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  • Volcano, California

    The surface gravels paid handsomely, and to the miners' surprise, the claims seemed to get richer the deeper they went. Men picked out large nuggets with only their fingers as tools; the diggings were easy. Until they hit a layer of disquieting yellow clay. Sure, there was gold in the clay, but it was almost impossible to get out. Discouraged, several claims were abandoned which later turned out to be worth fortunes when methods of separating the gold from the clay were discovered. Boiling was found to disintegrate the clay, so boilers were built to steam out the gold. Another method was to let the clay dry in the sun, afterwhich it was an easy matter to pound it to dust and extract the gold. One miner is reported to have taken out $8,000 in only a few days, another took out twenty-eight pounds from a single pocket. With returns like these, it's easy to see how the region produced the $90 million credited to this area.

    The Clute Building was also built in 1855 by the brothers Frye. John, George, and Reuben Frye arrived in Volcano during the early 1850's, and by 1855 had done quite well for themselves. Their income came from mining, and selling water from their ditch to the miners working the placers in Soldiers Gulch. They also speculated in real estate, owning several pieces of property on Main Street, upon which they erected buildings to meet the growing demand for stores. Standing on the west side of Main Street, with Soldiers Gulch behind, this building was constructed on two lots, each twenty feet wide by sixty feet deep. From the outside, the building appeared to be a single store; actually it was two, divided down the middle by a common wall. When the building was finished, the brothers sold the north lot and north half of the building on it to E. M. Strange in November of 1855. Four days later, they sold the south lot and south half of the building to John LaRoy and James A. Robbins. LaRoy and Robbins sold out the following year to Charles Crocker (later one of the Big Four), who sold it to Franklin W. Clute in August of that same year. Franklin ran a general merchandise store here, later selling out to his brother Peter. All in all, the Clutes operated from this site for nearly four decades, from 1856 to 1905, with the two buildings trading hands several times between different parties, at one time being repurchased by the Frye brothers. The structure eventually came into the possession of the Volcano Pioneers community theatre group who reinforced and converted the building into their new theatre.

    Pre-charter meetings of the Masonic Lodge were held in this caves upper level's. This photo was taken in 1921,members of the Volcano F. & A.M. Lodge 56, they are, from front to back, on the left: Jack Giannini, Albert Swithenbank, Edmund Santirfo, Charles Cook, and Oliver Kimball; and on the right, Griffith D, Denend, Henry Chapman, George Sheppard and George Schacht.See what the cave looks like today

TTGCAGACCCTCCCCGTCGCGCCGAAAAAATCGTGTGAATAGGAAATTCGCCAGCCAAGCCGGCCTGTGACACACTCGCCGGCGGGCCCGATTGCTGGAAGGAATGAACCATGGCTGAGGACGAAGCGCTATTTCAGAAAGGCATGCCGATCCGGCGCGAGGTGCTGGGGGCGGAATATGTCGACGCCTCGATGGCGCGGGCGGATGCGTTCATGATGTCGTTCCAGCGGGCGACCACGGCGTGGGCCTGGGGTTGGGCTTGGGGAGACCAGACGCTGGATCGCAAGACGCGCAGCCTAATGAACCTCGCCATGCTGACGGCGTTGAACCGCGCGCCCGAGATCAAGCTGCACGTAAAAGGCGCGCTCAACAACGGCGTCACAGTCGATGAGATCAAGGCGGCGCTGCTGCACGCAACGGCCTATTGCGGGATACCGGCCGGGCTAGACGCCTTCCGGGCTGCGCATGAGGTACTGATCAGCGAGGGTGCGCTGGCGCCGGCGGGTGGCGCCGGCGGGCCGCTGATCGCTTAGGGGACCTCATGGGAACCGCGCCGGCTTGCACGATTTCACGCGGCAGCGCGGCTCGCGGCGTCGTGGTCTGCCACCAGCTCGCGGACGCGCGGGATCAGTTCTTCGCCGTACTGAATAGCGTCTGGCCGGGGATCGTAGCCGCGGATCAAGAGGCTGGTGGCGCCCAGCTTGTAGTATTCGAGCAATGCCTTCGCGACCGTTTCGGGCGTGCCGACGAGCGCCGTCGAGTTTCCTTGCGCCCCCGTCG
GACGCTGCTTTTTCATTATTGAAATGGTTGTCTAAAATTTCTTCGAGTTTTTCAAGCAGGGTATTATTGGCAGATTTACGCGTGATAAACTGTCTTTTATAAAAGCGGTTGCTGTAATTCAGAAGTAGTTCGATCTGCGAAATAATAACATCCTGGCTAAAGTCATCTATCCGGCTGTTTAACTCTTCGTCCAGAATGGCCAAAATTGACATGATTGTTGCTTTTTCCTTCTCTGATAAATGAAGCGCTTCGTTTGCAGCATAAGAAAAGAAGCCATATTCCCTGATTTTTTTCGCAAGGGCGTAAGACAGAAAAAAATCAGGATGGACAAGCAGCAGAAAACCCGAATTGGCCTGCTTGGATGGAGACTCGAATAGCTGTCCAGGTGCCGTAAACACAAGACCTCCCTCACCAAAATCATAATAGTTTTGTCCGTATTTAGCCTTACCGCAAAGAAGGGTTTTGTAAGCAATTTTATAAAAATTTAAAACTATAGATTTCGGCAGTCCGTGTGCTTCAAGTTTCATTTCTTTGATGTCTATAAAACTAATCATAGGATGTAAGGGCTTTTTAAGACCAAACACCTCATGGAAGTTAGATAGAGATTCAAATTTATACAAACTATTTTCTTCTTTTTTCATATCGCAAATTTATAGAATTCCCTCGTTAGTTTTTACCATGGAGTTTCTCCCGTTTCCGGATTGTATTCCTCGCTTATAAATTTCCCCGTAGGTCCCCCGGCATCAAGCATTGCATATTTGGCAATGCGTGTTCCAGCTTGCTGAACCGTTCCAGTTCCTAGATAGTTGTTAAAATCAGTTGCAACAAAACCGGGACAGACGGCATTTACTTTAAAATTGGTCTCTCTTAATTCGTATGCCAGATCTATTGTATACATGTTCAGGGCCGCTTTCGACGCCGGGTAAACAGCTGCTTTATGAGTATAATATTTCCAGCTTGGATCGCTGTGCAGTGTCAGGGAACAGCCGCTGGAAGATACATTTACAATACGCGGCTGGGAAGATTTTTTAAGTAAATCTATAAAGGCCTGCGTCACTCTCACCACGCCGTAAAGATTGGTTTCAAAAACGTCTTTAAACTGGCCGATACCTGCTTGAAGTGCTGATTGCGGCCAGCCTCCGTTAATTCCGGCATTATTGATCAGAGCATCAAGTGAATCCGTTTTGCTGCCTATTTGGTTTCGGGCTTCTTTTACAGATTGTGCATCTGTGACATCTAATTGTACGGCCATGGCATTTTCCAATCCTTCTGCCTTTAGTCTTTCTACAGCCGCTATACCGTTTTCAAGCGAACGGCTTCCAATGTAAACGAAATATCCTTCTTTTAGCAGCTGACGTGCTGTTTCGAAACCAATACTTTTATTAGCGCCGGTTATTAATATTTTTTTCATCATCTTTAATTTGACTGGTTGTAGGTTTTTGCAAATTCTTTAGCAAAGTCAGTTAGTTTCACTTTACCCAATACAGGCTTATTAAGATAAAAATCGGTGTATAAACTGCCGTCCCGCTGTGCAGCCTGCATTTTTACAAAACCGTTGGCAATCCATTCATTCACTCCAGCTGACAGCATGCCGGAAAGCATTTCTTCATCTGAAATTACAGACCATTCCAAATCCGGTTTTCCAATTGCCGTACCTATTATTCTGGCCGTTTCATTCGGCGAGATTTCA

The Masonic Caves are an eerie, phantasmagorial place once used for secret meetings by pre-charter Masons. The caves are located on different levels and vary in size and shape. Several openings lead into the caves which honeycomb the limestone hill, the one used by the Masons is a little bit larger than the others and is located higher on the hill. The caves were abandoned after five meetings when the Masons moved into their new meeting hall which they shared with the Odd Fellows, which was most likely a bit warmer and dryer.

    Volcano was an election precinct as early as 1849 and within two years a post office had been established. The town really came into its own in 1852; however, when the Volcano cutoff off the Carson Route was completed. John Doble relates in his diary, "The Emigration is coming in rapidly at the rates of 10 to 20 wagons a day & every two or 3 wagons a family sometimes two or three...Many of them are stopping here & going to Mining so our town is now quite lively." Before the year was out, some three hundred clapboard and pine houses were scattered about the hillsides, and the population was nearing two thousand. The following year Doble reports, "...There is now in this Town Eleven stores 1 Restaurant 3 Bakeries 6 Hotels 3 private Boarding Houses & 3 Bars & Gambling Houses one of the Bars is in an Apothecaries shop which leaves only two Gambling Houses.".

    The I.O.O.F. & Masonic Hall is located right behind the Sing Kee building. Built in 1856 by Samuel Hayes and James Adams for their store, the two orders acquired the two-story building and shared it for their meetings. The Volcano Weekly Ledger moved here from their original building shortly before relocating to Jackson when it became apparent that Volcano's boom was drawing to a close.

    Old photos of Volcano

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    Historical photos courtesy of Amador County Archives